MANILA, Philippines - The Commission on Elections (Comelec) is standing pat on its aggregate airtime limits for political advertisements during the official midterm election campaign period, telling critics to go straight to the Supreme Court.
"Consensus naming di magbabago unless the Supreme Court tells us otherwise. Dumiretso na sila sa SC. Finish it up. We're closing in sa February 12 campaign. We will implement unless SC says mali iyan," Comelec Chairman Sixto Brillantes Jr. said.
Brillantes explained Resolution 9615 is a resolution promulgated by the commission en banc. As such, any appeal is considered a prohibited pleading.
"Mag-MR (motion for reconsideration) sila, sinasabi ko na sa [Kapisanan ng mga Brodkaster sa Pilipinas], resolution ito ng en banc. Generally, we don't recognize an MR [since it is a] prohibited pleading,” he said.
Brillantes also said he could not understand why KBP is taking up the cudgels for the politicians. He said the candidates should be at the forefront of questioning the policy.
Senate Minority Leader Alan Peter Cayetano, a critic of Brillantes, earlier revealed plans to elevate the matter of the airtime limits to the Supreme Court. “He should go up (to the SC) instead of an MR here. Sumabay na sana ang KBP."
He, however, pointed out that many of the candidates in the election support the Comelec's aggregate airtime limits, which reversed the rules in the 2004, 2007 and 2010 elections. Previously, the airtime limits were computed on a per network basis.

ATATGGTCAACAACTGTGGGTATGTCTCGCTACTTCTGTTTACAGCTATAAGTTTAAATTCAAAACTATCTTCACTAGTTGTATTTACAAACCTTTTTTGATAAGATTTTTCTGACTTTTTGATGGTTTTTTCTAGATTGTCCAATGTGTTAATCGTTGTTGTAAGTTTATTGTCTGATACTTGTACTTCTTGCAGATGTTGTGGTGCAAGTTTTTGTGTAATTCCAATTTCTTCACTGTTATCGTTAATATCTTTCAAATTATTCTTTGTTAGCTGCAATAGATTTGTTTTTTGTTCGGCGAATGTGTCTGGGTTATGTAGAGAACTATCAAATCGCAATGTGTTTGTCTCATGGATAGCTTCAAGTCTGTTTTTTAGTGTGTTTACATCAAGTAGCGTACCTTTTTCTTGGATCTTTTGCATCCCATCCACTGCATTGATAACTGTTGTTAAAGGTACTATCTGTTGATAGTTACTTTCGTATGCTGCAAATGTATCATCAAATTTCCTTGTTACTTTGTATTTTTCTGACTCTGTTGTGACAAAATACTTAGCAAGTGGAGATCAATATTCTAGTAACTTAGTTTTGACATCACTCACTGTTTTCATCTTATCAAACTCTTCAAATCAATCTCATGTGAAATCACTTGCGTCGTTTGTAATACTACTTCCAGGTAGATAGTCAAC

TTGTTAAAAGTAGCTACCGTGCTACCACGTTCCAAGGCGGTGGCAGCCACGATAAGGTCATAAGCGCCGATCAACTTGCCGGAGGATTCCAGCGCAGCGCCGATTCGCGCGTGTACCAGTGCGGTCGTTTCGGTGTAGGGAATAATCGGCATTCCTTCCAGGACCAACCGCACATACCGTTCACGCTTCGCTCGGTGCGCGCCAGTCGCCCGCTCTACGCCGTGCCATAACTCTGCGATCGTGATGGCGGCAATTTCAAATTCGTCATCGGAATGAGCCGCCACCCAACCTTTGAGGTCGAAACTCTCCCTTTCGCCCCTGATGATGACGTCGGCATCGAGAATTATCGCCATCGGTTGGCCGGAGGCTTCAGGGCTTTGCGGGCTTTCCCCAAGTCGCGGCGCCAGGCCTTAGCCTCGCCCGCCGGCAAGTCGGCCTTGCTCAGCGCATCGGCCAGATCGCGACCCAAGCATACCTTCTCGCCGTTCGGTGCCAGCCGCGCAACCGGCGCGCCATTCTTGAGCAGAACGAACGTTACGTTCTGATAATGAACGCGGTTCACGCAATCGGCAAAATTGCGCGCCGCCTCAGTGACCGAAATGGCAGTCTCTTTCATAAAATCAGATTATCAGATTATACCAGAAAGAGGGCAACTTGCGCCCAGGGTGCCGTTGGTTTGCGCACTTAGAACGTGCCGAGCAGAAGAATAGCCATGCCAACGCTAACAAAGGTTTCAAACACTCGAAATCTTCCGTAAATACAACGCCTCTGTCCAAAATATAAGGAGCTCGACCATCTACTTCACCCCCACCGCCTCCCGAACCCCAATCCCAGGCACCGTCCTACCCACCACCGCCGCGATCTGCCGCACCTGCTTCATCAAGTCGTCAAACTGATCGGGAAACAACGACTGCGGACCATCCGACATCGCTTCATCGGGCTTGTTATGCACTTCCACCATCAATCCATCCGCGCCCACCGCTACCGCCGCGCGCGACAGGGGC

Brillantes argued that if the poll body allows a computation on a per network basis, candidates will definitely exceed the spending limits imposed by the election laws.
"That's precisely the purpose so we can regulate airtime. May limit sa gastos na P3 pesos per voter. Paano malaman kung hindi hihingiin ang kontrata, sigurado over sila."
Massive advertising in 2010 - Brillantes
The Comelec chairman said there was massive advertising in the 2010 elections. "Tingin namin, masyadong saturated propaganda nung 2010 and previous elections."
He refuted the KBP’s arguments that candidates must be given enough time to make their case before voters.
“Sobra sobra na yun bawat isa 120 minutes [television], 180 minutes sa radio. May party pa sila pagdating ng local, sabay sabay na yan may 60 and 90 sa local."
Bayan Muna Rep. Teddy Casiño, for his part, reiterated a previous proposal to have the Comelec buy airtime for all candidates to share.
"A total limit of 120 minutes for TV and 180 minutes for radio nationwide is proper but really small, considering the three-month campaign and the big number of TV and radio stations in the country. Thus, it is incumbent upon COMELEC to fill in the vacuum by buying enough airtime for equitable distribution to all candidates. This is part of Comelec 's duty to provide voters with proper information on the candidates so they can vote wisely."
Brillantes said he favors that proposal, but also expressed reservations.
He also dismissed claims that the new policy will cause smaller networks and stations to lose revenues. "Lahat naman malulugi. Nasanay sila for the last 3 elections.”
He explained the old rules were borne out of a different interpretation of the previous members of the poll body, noting the law itself isn't clear on whether airtime limits should be computed on an aggregate basis or not. The KBP earlier indicated that they might file their MR on Wednesday.